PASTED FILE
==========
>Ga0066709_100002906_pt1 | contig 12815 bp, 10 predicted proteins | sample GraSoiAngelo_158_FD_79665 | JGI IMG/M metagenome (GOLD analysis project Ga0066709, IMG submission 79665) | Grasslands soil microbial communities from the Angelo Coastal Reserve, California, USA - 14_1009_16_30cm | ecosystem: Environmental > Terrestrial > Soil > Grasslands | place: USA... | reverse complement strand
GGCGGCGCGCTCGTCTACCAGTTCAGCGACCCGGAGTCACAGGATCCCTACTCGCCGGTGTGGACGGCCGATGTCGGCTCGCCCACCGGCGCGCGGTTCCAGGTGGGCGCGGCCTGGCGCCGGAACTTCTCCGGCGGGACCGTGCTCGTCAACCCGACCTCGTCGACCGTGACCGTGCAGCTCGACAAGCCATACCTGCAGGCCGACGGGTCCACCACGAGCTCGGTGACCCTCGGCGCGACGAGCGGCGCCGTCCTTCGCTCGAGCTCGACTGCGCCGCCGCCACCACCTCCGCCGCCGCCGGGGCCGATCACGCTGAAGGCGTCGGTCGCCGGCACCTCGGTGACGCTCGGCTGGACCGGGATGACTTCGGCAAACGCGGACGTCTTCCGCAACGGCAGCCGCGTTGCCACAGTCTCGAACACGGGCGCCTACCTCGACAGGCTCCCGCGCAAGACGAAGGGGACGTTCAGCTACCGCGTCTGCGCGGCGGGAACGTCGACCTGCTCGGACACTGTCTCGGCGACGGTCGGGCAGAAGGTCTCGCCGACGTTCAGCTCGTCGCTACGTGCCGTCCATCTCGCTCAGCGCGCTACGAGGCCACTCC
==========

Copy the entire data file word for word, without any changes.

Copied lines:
>Ga0066709_100002906_pt1 | contig 12815 bp, 10 predicted proteins | sample GraSoiAngelo_158_FD_79665 | JGI IMG/M metagenome (GOLD analysis project Ga0066709, IMG submission 79665) | Grasslands soil microbial communities from the Angelo Coastal Reserve, California, USA - 14_1009_16_30cm | ecosystem: Environmental > Terrestrial > Soil > Grasslands | place: USA... | reverse complement strand
GGCGGCGCGCTCGTCTACCAGTTCAGCGACCCGGAGTCACAGGATCCCTACTCGCCGGTGTGGACGGCCGATGTCGGCTCGCCCACCGGCGCGCGGTTCCAGGTGGGCGCGGCCTGGCGCCGGAACTTCTCCGGCGGGACCGTGCTCGTCAACCCGACCTCGTCGACCGTGACCGTGCAGCTCGACAAGCCATACCTGCAGGCCGACGGGTCCACCACGAGCTCGGTGACCCTCGGCGCGACGAGCGGCGCCGTCCTTCGCTCGAGCTCGACTGCGCCGCCGCCACCACCTCCGCCGCCGCCGGGGCCGATCACGCTGAAGGCGTCGGTCGCCGGCACCTCGGTGACGCTCGGCTGGACCGGGATGACTTCGGCAAACGCGGACGTCTTCCGCAACGGCAGCCGCGTTGCCACAGTCTCGAACACGGGCGCCTACCTCGACAGGCTCCCGCGCAAGACGAAGGGGACGTTCAGCTACCGCGTCTGCGCGGCGGGAACGTCGACCTGCTCGGACACTGTCTCGGCGACGGTCGGGCAGAAGGTCTCGCCGACGTTCAGCTCGTCGCTACGTGCCGTCCATCTCGCTCAGCGCGCTACGAGGCCACTCC